Respondents, the spouses Romeo and Mariafe Ma, obtained a loan in the amount of P3,500,000.00 from the Chinatrust (Phils.) Commercial Banking Corporation. As security for the loan, they executed a real estate mortgage over their two parcels of land covered by Transfer Certificates of Title Nos. 68587 and 68390, situated in Barangay Kay Biga, Parañaque City. They defaulted in the payment of their obligations, prompting the said bank to institute extrajudicial foreclosure proceedings against their real estate mortgage.chanrob1es virtua1 1aw 1ibrary
At the sale at public auction held on June 30, 1999, petitioner Chailease Finance Corporation was declared the highest bidder. A Certificate of Sale was issued in its name on the same date, and registered with the Register of Deeds for Parañaque City on July 9, 1999. 1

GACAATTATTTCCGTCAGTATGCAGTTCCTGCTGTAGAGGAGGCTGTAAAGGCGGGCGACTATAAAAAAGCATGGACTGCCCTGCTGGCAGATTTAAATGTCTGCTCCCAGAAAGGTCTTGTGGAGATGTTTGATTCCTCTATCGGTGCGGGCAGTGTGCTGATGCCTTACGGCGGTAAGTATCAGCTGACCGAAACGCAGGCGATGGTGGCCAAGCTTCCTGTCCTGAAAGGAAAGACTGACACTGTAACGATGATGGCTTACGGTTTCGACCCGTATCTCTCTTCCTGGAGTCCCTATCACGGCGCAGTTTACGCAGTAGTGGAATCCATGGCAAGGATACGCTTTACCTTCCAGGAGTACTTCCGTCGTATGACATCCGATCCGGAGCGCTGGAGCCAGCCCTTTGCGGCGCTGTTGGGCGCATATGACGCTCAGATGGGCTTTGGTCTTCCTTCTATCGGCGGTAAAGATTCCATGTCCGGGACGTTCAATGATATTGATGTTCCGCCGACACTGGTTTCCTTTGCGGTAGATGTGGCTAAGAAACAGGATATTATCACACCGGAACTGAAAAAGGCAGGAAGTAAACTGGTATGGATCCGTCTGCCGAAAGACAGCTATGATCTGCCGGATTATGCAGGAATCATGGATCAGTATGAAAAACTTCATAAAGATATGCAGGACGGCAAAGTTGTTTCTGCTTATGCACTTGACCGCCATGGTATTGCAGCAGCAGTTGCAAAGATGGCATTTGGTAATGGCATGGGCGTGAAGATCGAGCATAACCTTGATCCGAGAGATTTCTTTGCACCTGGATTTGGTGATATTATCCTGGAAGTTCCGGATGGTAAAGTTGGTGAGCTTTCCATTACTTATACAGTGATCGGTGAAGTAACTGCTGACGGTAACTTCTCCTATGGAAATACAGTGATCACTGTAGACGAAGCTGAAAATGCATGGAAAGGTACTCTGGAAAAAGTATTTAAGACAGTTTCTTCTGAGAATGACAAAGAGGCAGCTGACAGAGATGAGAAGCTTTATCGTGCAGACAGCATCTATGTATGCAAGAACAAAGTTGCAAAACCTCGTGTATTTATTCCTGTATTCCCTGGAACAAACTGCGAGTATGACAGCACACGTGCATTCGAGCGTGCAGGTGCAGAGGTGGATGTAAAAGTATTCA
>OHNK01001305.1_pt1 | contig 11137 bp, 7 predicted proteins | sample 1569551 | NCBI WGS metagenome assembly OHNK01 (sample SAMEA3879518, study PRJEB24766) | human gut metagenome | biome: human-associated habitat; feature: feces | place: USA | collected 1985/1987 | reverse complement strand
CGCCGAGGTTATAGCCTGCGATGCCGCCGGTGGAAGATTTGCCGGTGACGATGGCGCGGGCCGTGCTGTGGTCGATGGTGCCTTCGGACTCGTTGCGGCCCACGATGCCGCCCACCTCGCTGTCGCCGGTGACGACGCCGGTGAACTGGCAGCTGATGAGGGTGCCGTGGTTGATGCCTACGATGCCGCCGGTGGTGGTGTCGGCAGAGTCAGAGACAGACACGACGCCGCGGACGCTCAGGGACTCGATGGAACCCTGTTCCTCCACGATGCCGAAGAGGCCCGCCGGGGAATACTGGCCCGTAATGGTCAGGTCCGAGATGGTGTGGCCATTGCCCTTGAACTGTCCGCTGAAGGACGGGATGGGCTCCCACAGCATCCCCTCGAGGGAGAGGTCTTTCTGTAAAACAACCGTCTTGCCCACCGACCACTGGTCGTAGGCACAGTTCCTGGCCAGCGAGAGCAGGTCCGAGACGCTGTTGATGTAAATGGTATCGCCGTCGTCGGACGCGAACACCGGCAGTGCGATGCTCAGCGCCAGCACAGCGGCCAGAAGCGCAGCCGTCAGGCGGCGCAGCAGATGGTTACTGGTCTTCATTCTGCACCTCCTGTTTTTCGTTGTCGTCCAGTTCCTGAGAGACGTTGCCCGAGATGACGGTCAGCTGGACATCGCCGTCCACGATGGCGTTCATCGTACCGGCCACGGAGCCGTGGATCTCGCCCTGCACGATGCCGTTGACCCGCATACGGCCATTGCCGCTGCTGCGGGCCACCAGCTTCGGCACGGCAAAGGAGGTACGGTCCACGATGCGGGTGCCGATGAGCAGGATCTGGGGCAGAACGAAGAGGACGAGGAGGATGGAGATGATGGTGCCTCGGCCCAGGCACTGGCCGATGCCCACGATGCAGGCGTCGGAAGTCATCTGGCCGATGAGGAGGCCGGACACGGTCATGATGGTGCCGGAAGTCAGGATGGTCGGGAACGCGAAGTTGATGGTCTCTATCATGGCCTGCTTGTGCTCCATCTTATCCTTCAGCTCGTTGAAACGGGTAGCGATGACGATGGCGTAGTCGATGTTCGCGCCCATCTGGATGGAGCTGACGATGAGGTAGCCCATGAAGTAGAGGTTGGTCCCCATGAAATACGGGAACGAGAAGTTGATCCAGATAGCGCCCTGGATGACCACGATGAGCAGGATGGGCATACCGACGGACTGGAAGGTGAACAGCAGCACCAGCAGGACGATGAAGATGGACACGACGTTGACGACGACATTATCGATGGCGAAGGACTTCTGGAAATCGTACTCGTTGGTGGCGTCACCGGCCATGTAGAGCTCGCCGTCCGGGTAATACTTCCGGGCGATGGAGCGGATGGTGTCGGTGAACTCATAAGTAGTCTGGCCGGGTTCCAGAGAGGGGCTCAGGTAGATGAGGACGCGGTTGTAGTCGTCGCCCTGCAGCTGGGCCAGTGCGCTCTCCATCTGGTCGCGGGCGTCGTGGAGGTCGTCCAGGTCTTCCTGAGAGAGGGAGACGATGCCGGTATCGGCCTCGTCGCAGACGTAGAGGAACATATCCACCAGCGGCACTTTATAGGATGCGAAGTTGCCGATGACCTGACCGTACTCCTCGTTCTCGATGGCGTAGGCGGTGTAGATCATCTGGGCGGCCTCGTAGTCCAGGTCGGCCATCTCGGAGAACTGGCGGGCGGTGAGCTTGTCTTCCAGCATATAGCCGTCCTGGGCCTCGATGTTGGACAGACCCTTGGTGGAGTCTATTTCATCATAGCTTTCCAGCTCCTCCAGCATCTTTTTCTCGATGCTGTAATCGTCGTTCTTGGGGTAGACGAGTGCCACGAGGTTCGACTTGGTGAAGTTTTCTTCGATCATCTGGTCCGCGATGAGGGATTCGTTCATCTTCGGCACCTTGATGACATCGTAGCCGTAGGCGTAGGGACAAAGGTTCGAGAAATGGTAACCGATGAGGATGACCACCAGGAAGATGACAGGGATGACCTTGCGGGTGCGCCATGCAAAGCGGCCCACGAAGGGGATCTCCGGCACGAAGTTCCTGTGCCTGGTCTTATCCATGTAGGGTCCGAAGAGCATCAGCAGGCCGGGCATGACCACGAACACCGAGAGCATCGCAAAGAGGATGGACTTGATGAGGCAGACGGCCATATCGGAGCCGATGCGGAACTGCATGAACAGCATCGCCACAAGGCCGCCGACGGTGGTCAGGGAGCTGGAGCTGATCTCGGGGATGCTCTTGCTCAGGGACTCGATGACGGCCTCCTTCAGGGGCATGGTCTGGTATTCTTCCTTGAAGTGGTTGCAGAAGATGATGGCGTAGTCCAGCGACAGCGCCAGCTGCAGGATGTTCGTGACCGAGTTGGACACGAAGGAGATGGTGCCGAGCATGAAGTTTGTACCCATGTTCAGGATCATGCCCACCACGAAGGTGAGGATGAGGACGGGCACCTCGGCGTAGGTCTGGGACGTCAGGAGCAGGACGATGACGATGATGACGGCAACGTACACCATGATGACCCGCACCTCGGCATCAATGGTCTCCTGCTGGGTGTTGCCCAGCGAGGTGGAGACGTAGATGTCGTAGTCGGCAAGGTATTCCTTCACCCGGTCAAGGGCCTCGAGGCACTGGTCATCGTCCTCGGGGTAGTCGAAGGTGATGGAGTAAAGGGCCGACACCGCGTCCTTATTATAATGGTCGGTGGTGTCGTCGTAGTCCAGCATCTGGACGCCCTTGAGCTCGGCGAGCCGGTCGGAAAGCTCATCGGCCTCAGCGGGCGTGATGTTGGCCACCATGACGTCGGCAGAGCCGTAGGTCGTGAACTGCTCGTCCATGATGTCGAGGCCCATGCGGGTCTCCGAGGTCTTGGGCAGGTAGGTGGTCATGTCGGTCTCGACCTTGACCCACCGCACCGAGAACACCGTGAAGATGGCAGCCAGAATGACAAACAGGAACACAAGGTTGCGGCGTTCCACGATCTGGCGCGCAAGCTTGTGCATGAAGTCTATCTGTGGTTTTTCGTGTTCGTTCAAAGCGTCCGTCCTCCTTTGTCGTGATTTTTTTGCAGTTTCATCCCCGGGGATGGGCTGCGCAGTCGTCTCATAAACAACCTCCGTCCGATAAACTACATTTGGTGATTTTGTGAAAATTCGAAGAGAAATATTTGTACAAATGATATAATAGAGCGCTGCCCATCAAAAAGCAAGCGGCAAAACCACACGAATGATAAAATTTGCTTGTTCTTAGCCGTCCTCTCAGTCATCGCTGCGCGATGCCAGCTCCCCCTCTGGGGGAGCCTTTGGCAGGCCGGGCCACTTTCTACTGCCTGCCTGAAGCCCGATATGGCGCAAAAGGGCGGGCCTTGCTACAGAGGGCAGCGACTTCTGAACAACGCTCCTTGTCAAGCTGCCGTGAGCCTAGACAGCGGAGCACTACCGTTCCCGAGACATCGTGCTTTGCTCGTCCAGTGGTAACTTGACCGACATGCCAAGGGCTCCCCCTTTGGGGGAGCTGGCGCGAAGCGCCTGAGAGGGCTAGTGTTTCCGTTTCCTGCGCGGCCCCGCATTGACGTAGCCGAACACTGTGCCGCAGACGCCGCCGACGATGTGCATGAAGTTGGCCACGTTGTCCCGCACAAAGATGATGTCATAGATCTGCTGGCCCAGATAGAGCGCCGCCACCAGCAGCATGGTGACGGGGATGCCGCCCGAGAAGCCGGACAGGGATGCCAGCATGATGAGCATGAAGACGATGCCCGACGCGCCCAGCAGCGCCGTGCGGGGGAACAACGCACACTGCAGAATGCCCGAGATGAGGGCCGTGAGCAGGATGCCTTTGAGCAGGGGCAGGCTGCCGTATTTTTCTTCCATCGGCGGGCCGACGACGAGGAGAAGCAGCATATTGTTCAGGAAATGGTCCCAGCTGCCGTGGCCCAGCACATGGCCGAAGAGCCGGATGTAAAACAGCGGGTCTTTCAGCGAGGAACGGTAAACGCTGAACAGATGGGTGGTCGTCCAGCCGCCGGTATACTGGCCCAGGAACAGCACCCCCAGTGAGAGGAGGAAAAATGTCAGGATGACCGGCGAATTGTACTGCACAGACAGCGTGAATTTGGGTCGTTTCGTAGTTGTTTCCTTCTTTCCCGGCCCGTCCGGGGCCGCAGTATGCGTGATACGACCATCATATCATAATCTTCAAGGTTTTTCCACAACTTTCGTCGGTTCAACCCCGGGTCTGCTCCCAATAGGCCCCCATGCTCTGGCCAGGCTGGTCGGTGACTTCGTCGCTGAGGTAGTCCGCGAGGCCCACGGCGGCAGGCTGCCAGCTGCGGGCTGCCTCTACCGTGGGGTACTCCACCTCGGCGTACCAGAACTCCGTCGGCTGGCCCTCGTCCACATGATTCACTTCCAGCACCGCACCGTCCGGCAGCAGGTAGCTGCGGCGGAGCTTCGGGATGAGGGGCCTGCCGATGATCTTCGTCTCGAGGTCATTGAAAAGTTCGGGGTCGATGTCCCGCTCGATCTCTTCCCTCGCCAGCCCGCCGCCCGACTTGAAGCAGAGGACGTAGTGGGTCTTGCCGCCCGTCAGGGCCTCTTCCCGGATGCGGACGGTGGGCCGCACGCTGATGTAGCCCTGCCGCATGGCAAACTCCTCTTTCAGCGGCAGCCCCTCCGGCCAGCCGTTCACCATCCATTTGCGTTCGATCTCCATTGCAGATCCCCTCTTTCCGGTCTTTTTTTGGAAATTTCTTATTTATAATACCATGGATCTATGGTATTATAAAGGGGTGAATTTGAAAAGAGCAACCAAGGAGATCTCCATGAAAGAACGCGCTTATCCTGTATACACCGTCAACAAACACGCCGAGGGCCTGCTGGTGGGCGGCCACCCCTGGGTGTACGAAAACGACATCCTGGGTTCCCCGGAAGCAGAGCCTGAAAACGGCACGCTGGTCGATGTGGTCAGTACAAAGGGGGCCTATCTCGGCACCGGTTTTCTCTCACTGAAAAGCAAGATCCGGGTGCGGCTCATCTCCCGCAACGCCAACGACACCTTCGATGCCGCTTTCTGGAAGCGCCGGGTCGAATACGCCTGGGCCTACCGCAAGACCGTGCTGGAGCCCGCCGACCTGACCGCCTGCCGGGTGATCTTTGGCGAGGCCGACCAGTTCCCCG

Respondents failed to redeem the properties within the one-year period. Consequently, on August 23, 2000, title to the properties was consolidated in the name of petitioner. 2 On November 10, 2000, respondents’ TCT Nos. 68587 and 68390 were cancelled and, in lieu thereof, TCT Nos. 146693 and 146692, respectively, were issued in the name of petitioner. 3
Petitioner demanded that respondent spouses vacate the properties, 4 but the latter failed and refused to do so. Thus, petitioner filed an "Ex Parte Petition for the Issuance of a Writ of Possession" 5 with the Regional Trial Court of Parañaque City, Branch 257, which was docketed as LRC Case No. 01-0055.
On December 4, 2001, the trial court rendered a decision denying the petition for issuance of a writ of possession. 6 Petitioner filed a motion for reconsideration, which was likewise denied by the trial court in an Order dated January 22, 2002. 7
Hence, this petition for review on pure questions of law. Petitioner argues that the trial court erred in denying the petition for issuance of writ of possession on the ground of failure to prove the basis of the foreclosure sale; and contends that the issuance of the writ of possession was the ministerial duty of the trial court.